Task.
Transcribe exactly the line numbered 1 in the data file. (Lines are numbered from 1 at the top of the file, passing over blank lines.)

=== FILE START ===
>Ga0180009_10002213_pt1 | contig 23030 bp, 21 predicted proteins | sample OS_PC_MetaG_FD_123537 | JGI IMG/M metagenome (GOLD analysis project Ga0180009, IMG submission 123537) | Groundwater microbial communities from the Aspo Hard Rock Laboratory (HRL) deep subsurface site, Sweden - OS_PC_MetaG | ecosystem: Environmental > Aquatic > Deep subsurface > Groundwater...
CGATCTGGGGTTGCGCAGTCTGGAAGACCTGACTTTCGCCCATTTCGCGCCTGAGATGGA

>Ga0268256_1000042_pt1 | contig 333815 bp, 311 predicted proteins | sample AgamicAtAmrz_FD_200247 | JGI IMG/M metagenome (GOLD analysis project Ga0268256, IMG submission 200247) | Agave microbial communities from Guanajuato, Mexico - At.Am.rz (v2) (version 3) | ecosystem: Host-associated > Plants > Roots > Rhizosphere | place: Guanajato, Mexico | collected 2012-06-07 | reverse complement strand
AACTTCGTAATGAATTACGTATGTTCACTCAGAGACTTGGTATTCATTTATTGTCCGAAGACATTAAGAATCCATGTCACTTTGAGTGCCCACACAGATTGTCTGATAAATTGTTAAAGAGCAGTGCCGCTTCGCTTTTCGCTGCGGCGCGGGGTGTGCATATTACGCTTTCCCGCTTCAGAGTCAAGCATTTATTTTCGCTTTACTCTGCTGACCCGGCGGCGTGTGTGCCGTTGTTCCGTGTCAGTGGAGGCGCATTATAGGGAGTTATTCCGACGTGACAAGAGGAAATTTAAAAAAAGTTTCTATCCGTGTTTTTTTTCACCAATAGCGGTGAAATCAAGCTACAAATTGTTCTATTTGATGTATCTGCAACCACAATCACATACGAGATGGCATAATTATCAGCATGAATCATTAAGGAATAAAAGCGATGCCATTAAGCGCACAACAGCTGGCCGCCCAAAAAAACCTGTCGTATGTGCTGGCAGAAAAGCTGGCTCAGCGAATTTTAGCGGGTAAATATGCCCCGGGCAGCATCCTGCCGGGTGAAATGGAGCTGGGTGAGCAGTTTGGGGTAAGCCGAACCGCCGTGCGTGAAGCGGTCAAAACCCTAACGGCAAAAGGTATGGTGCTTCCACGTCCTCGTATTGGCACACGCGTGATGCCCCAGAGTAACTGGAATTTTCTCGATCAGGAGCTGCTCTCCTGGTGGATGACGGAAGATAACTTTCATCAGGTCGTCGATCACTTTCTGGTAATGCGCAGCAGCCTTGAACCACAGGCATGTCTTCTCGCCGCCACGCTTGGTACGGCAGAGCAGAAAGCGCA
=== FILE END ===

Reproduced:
>Ga0180009_10002213_pt1 | contig 23030 bp, 21 predicted proteins | sample OS_PC_MetaG_FD_123537 | JGI IMG/M metagenome (GOLD analysis project Ga0180009, IMG submission 123537) | Groundwater microbial communities from the Aspo Hard Rock Laboratory (HRL) deep subsurface site, Sweden - OS_PC_MetaG | ecosystem: Environmental > Aquatic > Deep subsurface > Groundwater...